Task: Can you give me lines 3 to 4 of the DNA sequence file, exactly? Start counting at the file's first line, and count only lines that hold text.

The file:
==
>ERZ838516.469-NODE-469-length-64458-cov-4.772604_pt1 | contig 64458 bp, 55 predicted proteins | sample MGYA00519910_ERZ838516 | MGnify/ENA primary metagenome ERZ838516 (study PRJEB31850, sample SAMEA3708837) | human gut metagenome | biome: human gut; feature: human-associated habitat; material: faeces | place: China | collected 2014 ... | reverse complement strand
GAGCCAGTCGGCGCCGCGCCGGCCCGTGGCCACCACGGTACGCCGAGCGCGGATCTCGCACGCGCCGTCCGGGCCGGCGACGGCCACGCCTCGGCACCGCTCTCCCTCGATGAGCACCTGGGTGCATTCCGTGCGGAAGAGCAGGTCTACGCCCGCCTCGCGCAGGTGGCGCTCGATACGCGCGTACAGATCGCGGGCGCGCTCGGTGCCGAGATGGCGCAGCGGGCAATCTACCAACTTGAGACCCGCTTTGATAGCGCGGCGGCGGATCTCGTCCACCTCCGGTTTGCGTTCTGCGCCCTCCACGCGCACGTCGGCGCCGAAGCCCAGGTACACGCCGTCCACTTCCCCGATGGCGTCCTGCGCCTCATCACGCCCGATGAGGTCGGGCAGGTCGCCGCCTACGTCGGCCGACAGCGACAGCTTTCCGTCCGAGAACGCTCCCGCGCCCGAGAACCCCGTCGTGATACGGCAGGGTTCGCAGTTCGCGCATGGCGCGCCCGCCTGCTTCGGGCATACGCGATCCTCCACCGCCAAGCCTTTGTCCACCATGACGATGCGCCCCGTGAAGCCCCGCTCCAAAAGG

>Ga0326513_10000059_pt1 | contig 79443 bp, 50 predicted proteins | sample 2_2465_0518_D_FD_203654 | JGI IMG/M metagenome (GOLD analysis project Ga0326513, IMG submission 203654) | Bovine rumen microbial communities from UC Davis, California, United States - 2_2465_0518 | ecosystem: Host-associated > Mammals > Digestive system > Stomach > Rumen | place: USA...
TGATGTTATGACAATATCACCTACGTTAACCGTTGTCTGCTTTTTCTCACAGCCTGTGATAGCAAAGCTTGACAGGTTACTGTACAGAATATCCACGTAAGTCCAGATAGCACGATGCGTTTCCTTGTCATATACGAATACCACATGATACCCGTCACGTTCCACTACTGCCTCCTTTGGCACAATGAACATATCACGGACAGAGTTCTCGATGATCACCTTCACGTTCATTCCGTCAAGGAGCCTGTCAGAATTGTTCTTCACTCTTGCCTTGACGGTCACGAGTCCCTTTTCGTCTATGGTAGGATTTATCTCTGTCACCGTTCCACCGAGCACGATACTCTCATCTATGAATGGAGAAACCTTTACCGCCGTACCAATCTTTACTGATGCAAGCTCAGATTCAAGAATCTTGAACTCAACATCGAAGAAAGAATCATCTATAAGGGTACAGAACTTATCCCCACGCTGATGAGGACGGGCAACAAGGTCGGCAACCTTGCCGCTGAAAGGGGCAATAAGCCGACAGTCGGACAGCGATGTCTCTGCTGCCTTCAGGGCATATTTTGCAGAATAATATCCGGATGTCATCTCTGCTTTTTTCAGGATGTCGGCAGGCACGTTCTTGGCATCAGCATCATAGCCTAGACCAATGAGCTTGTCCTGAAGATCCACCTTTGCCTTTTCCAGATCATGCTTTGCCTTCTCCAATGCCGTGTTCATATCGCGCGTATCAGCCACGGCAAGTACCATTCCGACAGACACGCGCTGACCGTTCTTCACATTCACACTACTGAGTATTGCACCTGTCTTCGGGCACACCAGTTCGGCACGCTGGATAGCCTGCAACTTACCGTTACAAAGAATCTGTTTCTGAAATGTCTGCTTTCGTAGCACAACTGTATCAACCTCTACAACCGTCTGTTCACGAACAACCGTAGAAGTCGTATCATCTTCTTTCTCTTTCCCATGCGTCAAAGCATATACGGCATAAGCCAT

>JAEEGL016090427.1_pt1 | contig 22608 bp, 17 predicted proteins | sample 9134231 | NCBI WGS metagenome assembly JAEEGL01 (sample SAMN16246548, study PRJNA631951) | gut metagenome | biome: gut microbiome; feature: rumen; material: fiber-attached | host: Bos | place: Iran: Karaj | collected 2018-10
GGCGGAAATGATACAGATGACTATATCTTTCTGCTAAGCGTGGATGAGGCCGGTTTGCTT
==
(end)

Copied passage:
>Ga0326513_10000059_pt1 | contig 79443 bp, 50 predicted proteins | sample 2_2465_0518_D_FD_203654 | JGI IMG/M metagenome (GOLD analysis project Ga0326513, IMG submission 203654) | Bovine rumen microbial communities from UC Davis, California, United States - 2_2465_0518 | ecosystem: Host-associated > Mammals > Digestive system > Stomach > Rumen | place: USA...
TGATGTTATGACAATATCACCTACGTTAACCGTTGTCTGCTTTTTCTCACAGCCTGTGATAGCAAAGCTTGACAGGTTACTGTACAGAATATCCACGTAAGTCCAGATAGCACGATGCGTTTCCTTGTCATATACGAATACCACATGATACCCGTCACGTTCCACTACTGCCTCCTTTGGCACAATGAACATATCACGGACAGAGTTCTCGATGATCACCTTCACGTTCATTCCGTCAAGGAGCCTGTCAGAATTGTTCTTCACTCTTGCCTTGACGGTCACGAGTCCCTTTTCGTCTATGGTAGGATTTATCTCTGTCACCGTTCCACCGAGCACGATACTCTCATCTATGAATGGAGAAACCTTTACCGCCGTACCAATCTTTACTGATGCAAGCTCAGATTCAAGAATCTTGAACTCAACATCGAAGAAAGAATCATCTATAAGGGTACAGAACTTATCCCCACGCTGATGAGGACGGGCAACAAGGTCGGCAACCTTGCCGCTGAAAGGGGCAATAAGCCGACAGTCGGACAGCGATGTCTCTGCTGCCTTCAGGGCATATTTTGCAGAATAATATCCGGATGTCATCTCTGCTTTTTTCAGGATGTCGGCAGGCACGTTCTTGGCATCAGCATCATAGCCTAGACCAATGAGCTTGTCCTGAAGATCCACCTTTGCCTTTTCCAGATCATGCTTTGCCTTCTCCAATGCCGTGTTCATATCGCGCGTATCAGCCACGGCAAGTACCATTCCGACAGACACGCGCTGACCGTTCTTCACATTCACACTACTGAGTATTGCACCTGTCTTCGGGCACACCAGTTCGGCACGCTGGATAGCCTGCAACTTACCGTTACAAAGAATCTGTTTCTGAAATGTCTGCTTTCGTAGCACAACTGTATCAACCTCTACAACCGTCTGTTCACGAACAACCGTAGAAGTCGTATCATCTTCTTTCTCTTTCCCATGCGTCAAAGCATATACGGCATAAGCCAT